Fascinating to watch the BBC documentary ‘Unvaccinated’ on iplayer, which explored COVID-19 vaccine hesitancy, especially because we had conducted insight into this very subject and our findings (published in June 2021) resonated so very much with the programme.

Our version of vaccine hesitancy is best described as vaccine inconfidence – an intelligent, human response – arising from a lack of priming and information before the vaccination programme launched; huge amounts of negative content and a dearth of positive information.

The searing reviews in the Guardian and Telegraph make one point, but we need to consider another as communications professionals. The way people feel is completely framed by their context – conversations and experiences in person and online – and these need to be respected, whether we agree or disagree with a viewpoint. A key finding of ours worth noting is that information from family is trusted so much more – hugely so –  than government and media.

The BBC’s documentary addressed a range of perspectives well, especially misinformation vs facts and, much more importantly, the risks of the vaccine vs the risks associated with contracting COVID-19. But one aspect they didn’t have time to cover was the global nature of the pandemic, which led to a a plethora of worldwide information sources, primarily on social media and online. These were and are the playing fields for misinformation. I could very much understand presenter Hannah Fry’s frustration with such a clear, scientific, mathematical picture of efficacy vs risk against unfounded concerns. The people propagating misinformation did a very good job of taking snippets of information and twisting them to tell an untrue story, but in the absence of clear paths to high quality information addressing very real concerns, it’s no surprise they won a greater share of voice.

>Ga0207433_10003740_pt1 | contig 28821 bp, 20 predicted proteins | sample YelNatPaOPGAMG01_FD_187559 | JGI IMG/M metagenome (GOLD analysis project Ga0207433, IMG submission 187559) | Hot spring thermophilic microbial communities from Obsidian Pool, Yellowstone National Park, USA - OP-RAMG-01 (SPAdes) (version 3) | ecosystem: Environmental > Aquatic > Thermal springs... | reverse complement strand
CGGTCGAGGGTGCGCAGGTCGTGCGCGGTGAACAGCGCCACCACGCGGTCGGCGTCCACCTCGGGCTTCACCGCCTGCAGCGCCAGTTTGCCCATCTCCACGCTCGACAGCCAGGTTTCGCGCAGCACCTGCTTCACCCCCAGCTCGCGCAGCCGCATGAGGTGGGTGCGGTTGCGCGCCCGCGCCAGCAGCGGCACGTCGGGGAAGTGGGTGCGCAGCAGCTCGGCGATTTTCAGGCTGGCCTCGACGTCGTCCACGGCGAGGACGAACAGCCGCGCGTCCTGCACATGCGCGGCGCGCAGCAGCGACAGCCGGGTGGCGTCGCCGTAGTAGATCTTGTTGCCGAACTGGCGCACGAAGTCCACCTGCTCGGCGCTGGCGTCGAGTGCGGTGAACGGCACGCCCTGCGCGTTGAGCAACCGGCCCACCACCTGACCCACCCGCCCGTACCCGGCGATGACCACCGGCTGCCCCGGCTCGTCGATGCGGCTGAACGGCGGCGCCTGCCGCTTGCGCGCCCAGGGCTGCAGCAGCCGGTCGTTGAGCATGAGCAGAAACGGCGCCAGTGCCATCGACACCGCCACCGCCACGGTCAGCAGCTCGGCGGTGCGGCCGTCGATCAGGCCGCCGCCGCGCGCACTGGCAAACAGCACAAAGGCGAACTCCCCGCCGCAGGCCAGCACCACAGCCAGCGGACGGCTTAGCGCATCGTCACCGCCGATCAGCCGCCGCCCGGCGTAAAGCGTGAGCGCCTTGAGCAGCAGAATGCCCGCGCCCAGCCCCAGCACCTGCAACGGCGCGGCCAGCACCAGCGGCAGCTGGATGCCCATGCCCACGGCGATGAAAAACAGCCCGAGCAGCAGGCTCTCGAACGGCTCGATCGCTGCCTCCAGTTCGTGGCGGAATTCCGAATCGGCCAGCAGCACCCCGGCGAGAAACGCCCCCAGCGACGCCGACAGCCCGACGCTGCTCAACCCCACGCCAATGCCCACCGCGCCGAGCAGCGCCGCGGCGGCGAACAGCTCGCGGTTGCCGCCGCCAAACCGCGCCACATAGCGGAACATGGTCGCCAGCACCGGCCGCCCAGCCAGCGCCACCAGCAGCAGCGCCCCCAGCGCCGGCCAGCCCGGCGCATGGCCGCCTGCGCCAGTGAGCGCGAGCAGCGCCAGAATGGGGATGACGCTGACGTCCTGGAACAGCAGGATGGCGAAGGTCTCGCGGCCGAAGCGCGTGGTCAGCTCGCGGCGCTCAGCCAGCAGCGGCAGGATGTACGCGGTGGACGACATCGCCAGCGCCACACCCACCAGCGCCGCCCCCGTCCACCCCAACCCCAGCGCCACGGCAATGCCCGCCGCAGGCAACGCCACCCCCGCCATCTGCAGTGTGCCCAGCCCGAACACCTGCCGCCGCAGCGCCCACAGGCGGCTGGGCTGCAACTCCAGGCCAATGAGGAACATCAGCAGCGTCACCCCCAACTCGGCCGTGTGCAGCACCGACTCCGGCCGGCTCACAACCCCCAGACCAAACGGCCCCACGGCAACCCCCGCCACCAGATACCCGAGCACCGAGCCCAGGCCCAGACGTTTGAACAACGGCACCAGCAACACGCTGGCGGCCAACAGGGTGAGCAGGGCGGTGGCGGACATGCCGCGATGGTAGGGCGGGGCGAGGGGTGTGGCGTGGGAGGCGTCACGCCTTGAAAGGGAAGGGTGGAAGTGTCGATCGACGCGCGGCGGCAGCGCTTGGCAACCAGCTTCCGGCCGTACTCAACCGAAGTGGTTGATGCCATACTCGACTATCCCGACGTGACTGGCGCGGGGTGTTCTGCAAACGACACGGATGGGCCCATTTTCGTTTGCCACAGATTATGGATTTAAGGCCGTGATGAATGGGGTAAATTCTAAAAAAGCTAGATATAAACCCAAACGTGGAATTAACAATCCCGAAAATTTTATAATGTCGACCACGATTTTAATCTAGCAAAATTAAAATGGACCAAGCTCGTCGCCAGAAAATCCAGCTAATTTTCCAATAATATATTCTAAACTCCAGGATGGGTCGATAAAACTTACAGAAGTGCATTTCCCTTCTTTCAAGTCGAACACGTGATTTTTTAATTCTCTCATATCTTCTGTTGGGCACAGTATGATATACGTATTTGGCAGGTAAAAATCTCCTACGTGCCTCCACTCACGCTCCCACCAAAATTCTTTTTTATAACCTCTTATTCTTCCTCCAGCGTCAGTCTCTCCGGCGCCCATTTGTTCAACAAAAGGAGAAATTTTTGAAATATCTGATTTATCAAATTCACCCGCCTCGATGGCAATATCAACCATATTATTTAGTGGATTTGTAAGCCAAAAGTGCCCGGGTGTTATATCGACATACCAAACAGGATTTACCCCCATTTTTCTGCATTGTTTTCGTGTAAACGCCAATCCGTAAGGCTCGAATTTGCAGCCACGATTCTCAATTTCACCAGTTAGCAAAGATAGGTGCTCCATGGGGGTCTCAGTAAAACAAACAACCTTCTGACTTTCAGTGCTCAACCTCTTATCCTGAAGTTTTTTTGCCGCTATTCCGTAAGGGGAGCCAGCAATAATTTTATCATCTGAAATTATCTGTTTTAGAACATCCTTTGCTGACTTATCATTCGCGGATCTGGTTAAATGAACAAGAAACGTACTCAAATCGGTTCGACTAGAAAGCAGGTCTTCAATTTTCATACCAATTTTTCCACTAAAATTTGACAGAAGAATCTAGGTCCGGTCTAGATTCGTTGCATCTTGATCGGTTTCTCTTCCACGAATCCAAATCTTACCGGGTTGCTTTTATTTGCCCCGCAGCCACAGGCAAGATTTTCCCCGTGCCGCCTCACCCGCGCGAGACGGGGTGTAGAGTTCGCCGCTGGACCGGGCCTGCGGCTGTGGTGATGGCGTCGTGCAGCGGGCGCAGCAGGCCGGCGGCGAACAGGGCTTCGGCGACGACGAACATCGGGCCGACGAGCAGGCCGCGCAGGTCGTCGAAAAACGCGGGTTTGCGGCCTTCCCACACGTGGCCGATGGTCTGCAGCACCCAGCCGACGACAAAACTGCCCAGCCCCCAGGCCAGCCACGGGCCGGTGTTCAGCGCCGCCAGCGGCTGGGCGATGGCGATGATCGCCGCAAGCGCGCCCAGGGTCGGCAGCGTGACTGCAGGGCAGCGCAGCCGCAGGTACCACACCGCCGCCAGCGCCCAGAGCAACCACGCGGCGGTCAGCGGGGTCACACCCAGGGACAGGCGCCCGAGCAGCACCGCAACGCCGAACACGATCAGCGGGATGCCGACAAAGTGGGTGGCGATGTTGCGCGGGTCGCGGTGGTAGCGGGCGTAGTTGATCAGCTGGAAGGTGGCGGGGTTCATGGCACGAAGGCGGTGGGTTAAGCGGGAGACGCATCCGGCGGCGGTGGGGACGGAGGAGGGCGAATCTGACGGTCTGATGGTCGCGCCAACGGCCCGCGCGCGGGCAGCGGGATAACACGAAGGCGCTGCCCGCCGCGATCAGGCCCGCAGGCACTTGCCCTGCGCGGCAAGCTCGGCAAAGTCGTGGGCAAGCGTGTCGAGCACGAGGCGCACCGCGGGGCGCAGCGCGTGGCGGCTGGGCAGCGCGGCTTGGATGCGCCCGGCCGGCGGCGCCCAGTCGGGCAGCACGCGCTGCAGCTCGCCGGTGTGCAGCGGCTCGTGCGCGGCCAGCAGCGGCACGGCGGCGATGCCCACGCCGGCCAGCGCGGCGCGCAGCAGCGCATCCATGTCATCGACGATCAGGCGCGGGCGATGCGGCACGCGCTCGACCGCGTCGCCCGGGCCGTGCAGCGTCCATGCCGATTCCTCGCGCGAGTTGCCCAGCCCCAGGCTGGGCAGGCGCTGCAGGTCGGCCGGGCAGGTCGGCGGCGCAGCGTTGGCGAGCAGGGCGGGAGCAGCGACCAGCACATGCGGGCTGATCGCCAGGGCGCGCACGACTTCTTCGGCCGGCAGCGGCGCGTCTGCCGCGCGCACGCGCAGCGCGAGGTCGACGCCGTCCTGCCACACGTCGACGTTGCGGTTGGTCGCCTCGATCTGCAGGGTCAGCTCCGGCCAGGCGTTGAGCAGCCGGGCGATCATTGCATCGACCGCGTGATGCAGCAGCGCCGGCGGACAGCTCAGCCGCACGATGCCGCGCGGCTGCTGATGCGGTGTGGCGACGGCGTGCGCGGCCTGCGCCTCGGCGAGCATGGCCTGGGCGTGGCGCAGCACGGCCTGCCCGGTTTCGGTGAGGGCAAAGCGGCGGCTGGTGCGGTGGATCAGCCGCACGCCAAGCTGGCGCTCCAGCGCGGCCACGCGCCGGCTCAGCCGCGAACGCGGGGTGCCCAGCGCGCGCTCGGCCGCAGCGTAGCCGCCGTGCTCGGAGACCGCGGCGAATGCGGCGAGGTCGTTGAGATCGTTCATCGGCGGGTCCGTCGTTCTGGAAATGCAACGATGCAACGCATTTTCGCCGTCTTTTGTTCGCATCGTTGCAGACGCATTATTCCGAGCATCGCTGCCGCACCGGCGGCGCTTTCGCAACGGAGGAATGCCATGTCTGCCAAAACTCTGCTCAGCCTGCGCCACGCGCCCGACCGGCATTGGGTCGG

Voice leads nicely on to the star or the BBC documentary which for me was Chanelle. She voiced her views without dominating. She listened to everyone and was was eager to hear all perspectives. And when she understood the complex picture and heard facts and data, she volunteered to be someone who would spearhead honest conversations in her community.

I’m still having honest conversations with friends and acquaintances about the vaccine and I’m always amazed at how little known the key information sources are, so in the spirit of Chanelle, I’d like to share those I found most compelling:

Full Fact – mentioned in the documentary – fact checks a whole load of stuff, including vaccines. They can be trusted to investigate whether claims are correct or not.

Reuters – performs fact checks on a vast array of news stories, independently.

The Red Cross has clear information on COVID-19 vaccination in multiple languages and is a great reference tool to point to.

Many Councils and Clinical Commissioning Groups have sound information and links for those wanting to explore further – a good example is Thurrock Council.